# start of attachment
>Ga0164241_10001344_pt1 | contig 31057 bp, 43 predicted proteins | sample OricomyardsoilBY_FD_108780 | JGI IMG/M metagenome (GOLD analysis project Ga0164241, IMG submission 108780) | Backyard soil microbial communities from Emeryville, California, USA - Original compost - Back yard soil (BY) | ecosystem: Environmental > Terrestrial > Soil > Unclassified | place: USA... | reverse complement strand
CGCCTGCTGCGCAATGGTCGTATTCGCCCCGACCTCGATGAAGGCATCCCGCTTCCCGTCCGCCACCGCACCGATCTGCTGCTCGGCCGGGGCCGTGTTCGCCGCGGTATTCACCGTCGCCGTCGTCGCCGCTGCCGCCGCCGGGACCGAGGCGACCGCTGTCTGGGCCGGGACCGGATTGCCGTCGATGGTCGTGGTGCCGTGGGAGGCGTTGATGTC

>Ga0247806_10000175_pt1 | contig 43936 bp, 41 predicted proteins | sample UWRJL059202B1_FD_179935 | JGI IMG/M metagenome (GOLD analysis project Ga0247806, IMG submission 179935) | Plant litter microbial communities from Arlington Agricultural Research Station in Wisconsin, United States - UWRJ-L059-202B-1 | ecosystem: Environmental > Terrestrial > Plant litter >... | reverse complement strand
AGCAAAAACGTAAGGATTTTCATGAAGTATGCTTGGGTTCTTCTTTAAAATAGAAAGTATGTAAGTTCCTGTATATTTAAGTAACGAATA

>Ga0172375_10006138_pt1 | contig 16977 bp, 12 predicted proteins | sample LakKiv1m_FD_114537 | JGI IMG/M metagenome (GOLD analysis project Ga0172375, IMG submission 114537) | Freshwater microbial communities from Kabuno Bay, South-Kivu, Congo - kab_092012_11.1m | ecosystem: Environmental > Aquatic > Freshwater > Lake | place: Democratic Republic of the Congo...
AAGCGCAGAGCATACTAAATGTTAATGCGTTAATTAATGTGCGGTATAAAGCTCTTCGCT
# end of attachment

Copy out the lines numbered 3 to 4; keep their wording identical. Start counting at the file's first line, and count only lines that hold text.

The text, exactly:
>Ga0247806_10000175_pt1 | contig 43936 bp, 41 predicted proteins | sample UWRJL059202B1_FD_179935 | JGI IMG/M metagenome (GOLD analysis project Ga0247806, IMG submission 179935) | Plant litter microbial communities from Arlington Agricultural Research Station in Wisconsin, United States - UWRJ-L059-202B-1 | ecosystem: Environmental > Terrestrial > Plant litter >... | reverse complement strand
AGCAAAAACGTAAGGATTTTCATGAAGTATGCTTGGGTTCTTCTTTAAAATAGAAAGTATGTAAGTTCCTGTATATTTAAGTAACGAATA